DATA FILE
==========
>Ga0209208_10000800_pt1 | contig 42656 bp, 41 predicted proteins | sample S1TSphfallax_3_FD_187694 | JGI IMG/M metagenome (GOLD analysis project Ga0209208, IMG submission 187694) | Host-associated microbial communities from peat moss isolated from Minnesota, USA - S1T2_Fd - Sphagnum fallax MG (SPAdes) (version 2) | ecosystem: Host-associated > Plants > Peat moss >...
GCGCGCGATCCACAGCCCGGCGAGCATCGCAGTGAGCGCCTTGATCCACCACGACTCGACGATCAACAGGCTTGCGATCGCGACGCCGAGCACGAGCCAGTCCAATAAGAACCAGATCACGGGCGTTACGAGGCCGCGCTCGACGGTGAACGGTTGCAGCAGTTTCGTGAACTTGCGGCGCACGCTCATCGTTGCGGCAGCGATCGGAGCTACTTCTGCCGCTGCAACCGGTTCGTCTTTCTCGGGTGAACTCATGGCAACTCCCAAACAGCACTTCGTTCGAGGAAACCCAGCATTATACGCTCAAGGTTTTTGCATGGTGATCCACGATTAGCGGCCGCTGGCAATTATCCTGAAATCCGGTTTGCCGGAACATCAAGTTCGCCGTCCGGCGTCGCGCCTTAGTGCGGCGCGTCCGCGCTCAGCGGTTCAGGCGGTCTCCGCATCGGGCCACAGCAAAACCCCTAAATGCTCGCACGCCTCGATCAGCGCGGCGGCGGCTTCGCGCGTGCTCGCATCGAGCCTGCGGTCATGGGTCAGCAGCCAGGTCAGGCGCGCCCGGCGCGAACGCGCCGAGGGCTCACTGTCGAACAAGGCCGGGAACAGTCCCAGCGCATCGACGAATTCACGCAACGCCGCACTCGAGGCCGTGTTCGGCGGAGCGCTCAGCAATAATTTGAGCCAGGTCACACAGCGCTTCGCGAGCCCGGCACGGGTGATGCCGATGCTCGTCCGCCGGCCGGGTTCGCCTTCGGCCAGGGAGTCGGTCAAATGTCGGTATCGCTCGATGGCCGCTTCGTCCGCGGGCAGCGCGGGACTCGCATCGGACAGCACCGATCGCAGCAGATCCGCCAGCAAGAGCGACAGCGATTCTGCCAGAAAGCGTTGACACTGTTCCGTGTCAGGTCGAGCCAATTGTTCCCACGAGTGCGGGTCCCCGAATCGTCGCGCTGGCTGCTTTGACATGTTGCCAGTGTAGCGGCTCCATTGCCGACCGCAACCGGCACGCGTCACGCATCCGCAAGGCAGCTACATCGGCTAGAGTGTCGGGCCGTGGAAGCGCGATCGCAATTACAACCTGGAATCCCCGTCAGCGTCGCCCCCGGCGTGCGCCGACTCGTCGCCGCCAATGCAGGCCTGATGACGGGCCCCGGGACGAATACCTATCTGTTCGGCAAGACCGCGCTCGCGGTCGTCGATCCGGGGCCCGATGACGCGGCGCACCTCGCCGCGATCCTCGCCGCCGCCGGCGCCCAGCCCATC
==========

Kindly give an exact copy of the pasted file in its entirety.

>Ga0209208_10000800_pt1 | contig 42656 bp, 41 predicted proteins | sample S1TSphfallax_3_FD_187694 | JGI IMG/M metagenome (GOLD analysis project Ga0209208, IMG submission 187694) | Host-associated microbial communities from peat moss isolated from Minnesota, USA - S1T2_Fd - Sphagnum fallax MG (SPAdes) (version 2) | ecosystem: Host-associated > Plants > Peat moss >...
GCGCGCGATCCACAGCCCGGCGAGCATCGCAGTGAGCGCCTTGATCCACCACGACTCGACGATCAACAGGCTTGCGATCGCGACGCCGAGCACGAGCCAGTCCAATAAGAACCAGATCACGGGCGTTACGAGGCCGCGCTCGACGGTGAACGGTTGCAGCAGTTTCGTGAACTTGCGGCGCACGCTCATCGTTGCGGCAGCGATCGGAGCTACTTCTGCCGCTGCAACCGGTTCGTCTTTCTCGGGTGAACTCATGGCAACTCCCAAACAGCACTTCGTTCGAGGAAACCCAGCATTATACGCTCAAGGTTTTTGCATGGTGATCCACGATTAGCGGCCGCTGGCAATTATCCTGAAATCCGGTTTGCCGGAACATCAAGTTCGCCGTCCGGCGTCGCGCCTTAGTGCGGCGCGTCCGCGCTCAGCGGTTCAGGCGGTCTCCGCATCGGGCCACAGCAAAACCCCTAAATGCTCGCACGCCTCGATCAGCGCGGCGGCGGCTTCGCGCGTGCTCGCATCGAGCCTGCGGTCATGGGTCAGCAGCCAGGTCAGGCGCGCCCGGCGCGAACGCGCCGAGGGCTCACTGTCGAACAAGGCCGGGAACAGTCCCAGCGCATCGACGAATTCACGCAACGCCGCACTCGAGGCCGTGTTCGGCGGAGCGCTCAGCAATAATTTGAGCCAGGTCACACAGCGCTTCGCGAGCCCGGCACGGGTGATGCCGATGCTCGTCCGCCGGCCGGGTTCGCCTTCGGCCAGGGAGTCGGTCAAATGTCGGTATCGCTCGATGGCCGCTTCGTCCGCGGGCAGCGCGGGACTCGCATCGGACAGCACCGATCGCAGCAGATCCGCCAGCAAGAGCGACAGCGATTCTGCCAGAAAGCGTTGACACTGTTCCGTGTCAGGTCGAGCCAATTGTTCCCACGAGTGCGGGTCCCCGAATCGTCGCGCTGGCTGCTTTGACATGTTGCCAGTGTAGCGGCTCCATTGCCGACCGCAACCGGCACGCGTCACGCATCCGCAAGGCAGCTACATCGGCTAGAGTGTCGGGCCGTGGAAGCGCGATCGCAATTACAACCTGGAATCCCCGTCAGCGTCGCCCCCGGCGTGCGCCGACTCGTCGCCGCCAATGCAGGCCTGATGACGGGCCCCGGGACGAATACCTATCTGTTCGGCAAGACCGCGCTCGCGGTCGTCGATCCGGGGCCCGATGACGCGGCGCACCTCGCCGCGATCCTCGCCGCCGCCGGCGCCCAGCCCATC